- Open application and Select UTM Tab
- Select Map Datum
- Specify the Zone Number
- Click on '...' Button if you want to refer to Datum number map
- Select the Hemisphere
- Enter Easting and Northing Values
- Click on Convert to Get Latitude and Longitude of the given point
- It is always better to convert latitude longitude with higher precision

- Select 'Lat / Long' Tab
- Select Map Datum
- Specify Latitude and Longitude
- Click on Convert to get respective UTM coordinates

- Select 'UTM' Tab
- Click ON Open Template and Program will open an Excel Sheet
- Enter Bulk (Multiple / Many) UTM coordinates with Hemisphere and Zone Details
- Save the File
- Select Excel File by Locating the file after clicking '...' Button
- Select the Map Datum
- Click on Convert
- The software will process bulk data at once and give the resulting Latitude and Longitude in Excel Sheet (Spread Sheet)

- Select 'Lat/Long' Tab
- Click on Open
- Click ON Open Template and Program will open an Excel Sheet
- Enter Bulk (Multiple / Many) Lat Long Values
- Save the File
- Select Excel File by Locating the file after clicking '...' Button
- Select the Map Datum
- Click on Convert
- The software will process bulk data at once and give the resulting UTM Coordinates in Excel Sheet (Spread Sheet)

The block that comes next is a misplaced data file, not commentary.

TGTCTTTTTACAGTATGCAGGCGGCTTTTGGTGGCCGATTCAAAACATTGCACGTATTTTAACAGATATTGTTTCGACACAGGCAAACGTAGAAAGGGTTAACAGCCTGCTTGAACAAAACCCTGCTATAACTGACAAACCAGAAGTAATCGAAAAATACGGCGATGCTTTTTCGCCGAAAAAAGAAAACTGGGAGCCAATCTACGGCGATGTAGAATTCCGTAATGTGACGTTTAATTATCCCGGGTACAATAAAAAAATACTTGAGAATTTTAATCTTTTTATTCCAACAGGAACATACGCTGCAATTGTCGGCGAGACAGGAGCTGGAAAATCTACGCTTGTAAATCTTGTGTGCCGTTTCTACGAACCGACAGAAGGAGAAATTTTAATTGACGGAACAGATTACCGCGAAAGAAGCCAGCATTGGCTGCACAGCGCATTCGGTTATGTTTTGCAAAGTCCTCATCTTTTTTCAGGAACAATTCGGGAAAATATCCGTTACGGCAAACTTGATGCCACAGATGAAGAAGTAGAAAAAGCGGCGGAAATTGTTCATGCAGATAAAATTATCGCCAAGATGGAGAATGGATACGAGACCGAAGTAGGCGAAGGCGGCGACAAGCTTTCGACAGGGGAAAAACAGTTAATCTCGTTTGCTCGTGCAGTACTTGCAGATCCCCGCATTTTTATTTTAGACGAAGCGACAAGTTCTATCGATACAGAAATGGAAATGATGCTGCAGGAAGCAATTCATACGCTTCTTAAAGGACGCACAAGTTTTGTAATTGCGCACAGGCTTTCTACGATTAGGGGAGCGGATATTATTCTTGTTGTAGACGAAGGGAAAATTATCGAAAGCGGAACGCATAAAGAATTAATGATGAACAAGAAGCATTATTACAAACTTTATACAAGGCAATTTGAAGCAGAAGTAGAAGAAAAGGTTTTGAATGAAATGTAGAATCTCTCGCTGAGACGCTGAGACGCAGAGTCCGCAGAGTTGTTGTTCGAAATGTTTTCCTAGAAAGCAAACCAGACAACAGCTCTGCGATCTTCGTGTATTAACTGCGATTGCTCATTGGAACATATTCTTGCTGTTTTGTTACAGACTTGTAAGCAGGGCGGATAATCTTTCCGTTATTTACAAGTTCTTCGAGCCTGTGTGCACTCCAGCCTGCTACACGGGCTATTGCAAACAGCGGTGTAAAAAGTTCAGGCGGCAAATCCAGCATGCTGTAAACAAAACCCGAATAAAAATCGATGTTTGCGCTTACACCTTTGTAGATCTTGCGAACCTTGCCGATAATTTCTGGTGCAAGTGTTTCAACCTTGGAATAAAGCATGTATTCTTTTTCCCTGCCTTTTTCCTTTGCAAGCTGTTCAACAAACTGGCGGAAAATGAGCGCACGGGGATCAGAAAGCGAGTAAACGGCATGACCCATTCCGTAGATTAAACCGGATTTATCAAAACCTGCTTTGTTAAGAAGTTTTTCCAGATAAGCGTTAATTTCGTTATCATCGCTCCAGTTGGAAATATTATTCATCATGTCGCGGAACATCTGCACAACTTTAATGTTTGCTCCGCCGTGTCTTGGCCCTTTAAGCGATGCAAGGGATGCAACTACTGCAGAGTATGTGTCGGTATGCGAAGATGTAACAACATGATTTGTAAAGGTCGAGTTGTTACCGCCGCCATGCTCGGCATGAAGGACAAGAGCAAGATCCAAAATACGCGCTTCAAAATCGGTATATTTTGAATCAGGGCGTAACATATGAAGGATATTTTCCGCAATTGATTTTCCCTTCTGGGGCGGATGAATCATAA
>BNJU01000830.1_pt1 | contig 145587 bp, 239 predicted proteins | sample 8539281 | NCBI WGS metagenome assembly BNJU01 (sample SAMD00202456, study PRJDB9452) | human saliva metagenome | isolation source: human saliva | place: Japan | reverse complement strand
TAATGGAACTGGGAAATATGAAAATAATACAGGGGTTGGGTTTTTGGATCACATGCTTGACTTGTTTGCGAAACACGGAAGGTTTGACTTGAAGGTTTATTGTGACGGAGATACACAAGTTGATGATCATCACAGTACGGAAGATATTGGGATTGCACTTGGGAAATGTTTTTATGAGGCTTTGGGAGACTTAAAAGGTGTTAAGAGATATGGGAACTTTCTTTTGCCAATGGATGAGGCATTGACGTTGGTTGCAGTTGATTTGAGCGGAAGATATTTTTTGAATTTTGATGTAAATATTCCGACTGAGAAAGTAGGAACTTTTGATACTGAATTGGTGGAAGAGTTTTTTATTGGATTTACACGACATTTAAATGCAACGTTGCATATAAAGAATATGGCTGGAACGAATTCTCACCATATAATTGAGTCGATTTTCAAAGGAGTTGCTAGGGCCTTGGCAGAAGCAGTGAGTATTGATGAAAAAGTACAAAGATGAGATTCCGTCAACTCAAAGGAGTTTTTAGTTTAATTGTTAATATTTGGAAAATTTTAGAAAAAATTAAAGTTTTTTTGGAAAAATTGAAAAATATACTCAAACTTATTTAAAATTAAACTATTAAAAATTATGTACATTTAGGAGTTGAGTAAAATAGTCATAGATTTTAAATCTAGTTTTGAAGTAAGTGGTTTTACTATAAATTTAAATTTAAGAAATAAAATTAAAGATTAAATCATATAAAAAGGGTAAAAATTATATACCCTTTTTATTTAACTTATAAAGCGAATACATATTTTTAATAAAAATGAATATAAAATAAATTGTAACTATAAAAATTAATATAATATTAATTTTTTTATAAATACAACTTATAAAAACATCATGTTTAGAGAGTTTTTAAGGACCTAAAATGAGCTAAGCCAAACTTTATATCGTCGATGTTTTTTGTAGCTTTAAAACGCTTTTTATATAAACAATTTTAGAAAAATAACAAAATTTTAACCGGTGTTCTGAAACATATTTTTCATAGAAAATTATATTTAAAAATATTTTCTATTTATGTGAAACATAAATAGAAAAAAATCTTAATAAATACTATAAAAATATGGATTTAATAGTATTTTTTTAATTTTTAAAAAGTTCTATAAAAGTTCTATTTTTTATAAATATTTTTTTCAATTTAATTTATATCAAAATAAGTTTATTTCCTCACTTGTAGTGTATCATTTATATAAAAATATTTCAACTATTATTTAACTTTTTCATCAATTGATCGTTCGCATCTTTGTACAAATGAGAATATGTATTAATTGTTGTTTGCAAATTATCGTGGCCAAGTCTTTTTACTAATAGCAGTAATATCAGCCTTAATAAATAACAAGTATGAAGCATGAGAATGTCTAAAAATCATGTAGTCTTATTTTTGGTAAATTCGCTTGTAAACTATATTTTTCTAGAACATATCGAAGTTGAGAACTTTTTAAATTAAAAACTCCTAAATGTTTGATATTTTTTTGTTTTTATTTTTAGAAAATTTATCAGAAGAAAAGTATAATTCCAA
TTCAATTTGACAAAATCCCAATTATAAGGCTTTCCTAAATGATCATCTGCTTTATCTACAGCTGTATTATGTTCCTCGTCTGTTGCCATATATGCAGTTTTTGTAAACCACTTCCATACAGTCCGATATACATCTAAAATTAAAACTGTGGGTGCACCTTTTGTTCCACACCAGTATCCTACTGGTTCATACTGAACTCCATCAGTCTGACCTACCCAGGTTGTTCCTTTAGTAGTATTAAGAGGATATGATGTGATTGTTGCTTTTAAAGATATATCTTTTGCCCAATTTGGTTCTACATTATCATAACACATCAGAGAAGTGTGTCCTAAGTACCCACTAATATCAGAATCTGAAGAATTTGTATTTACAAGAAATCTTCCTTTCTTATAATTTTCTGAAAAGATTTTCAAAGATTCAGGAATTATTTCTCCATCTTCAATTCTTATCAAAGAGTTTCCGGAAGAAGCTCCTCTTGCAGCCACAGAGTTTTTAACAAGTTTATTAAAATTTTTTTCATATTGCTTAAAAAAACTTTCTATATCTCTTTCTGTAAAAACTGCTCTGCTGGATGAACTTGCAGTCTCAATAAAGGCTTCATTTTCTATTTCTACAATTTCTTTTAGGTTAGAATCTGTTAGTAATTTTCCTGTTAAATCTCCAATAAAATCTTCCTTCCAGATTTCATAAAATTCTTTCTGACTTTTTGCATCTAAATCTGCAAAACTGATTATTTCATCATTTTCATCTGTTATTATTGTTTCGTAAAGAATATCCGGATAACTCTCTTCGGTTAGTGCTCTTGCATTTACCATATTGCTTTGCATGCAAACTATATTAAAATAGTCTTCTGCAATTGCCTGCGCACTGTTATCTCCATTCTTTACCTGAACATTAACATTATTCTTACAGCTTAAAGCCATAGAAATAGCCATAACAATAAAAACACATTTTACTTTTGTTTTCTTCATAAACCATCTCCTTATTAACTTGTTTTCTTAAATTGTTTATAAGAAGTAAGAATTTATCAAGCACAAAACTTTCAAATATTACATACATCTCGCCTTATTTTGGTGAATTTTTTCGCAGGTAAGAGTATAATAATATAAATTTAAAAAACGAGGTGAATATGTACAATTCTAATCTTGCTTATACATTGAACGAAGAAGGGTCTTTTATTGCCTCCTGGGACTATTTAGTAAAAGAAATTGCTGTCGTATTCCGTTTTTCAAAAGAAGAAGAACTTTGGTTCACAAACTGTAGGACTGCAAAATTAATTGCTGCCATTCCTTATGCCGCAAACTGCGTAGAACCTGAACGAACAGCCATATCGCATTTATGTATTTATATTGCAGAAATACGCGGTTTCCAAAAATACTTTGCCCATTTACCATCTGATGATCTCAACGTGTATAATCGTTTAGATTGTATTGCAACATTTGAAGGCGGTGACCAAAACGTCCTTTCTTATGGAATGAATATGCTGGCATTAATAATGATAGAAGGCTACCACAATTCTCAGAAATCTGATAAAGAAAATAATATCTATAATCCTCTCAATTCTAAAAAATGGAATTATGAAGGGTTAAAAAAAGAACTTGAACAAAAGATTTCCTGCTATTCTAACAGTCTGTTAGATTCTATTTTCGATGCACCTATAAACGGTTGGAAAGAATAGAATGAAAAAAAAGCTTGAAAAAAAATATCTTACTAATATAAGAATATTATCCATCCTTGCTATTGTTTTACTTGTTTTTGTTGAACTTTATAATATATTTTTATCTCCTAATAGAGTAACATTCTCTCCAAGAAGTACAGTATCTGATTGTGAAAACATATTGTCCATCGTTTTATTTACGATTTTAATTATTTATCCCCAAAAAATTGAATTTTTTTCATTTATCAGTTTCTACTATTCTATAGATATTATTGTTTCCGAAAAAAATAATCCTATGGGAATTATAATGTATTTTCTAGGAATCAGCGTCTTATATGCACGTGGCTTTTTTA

Template for converting Lat/long to UTM

Template for converting UTM to Lat/long

Converting Latitude Longitude into Map Coordinate is not a single step conversion as in most of the conversion from one unit to another unit by applying simple formula. This white paper explains which are the factors to be understood for Latitude and Longitude Conversion.

- Cartesian coordinate system (CCS)
- Geographic Coordinate Systems
- Geographic Directions
- Latitude
- Meridian
- Prime Meridian
- Longitude
- Geodetic Height
- Ellipsoid
- Map
- Map Datum
- Map projection
- Universal Transverse Mercator coordinate system
- UTM Zone

Earth is not a Flat Surface. So Cartesian coordinate system cannot be used to represent Earth Surface as Earth has a Spherical Surface. When survey is done for less then 10 Kms, variation due to curvature of the earth will be insignificant and flat earth models can be used. But when maps represent bigger area, Curvature of Earth has to be considered and hence there is a need of geographical coordinate system.

South: Direction toward the South Pole. East: The direction parallel to the Equator and toward which the Earth's rotation is

West: The direction opposite to the Earth's rotation is West.

Latitude and Longitude are the angles measuring North to South and East to West.

The Equator and Prime Meridian are the reference planes used to define latitude and longitude.

The Earth is divided equally into ±90° degrees of latitude and ±180° degrees of longitude.

1 Min = 1/60 of a Degree and 1 Sec = 1/60 of a Minute

A minute of arc corresponds to 1.86 Km. A second of arc corresponds to 31.0 m.

Decimal Degrees (DD): Latitude and Longitude geographic coordinates are represented as decimal fractions and are called Decimal Degrees.

10 Degree 12 Minute 14 Seconds is represented as 10o 12 ‘ 14 “ = 10 + 12 / 60 + 14 / 3600 = 10.20389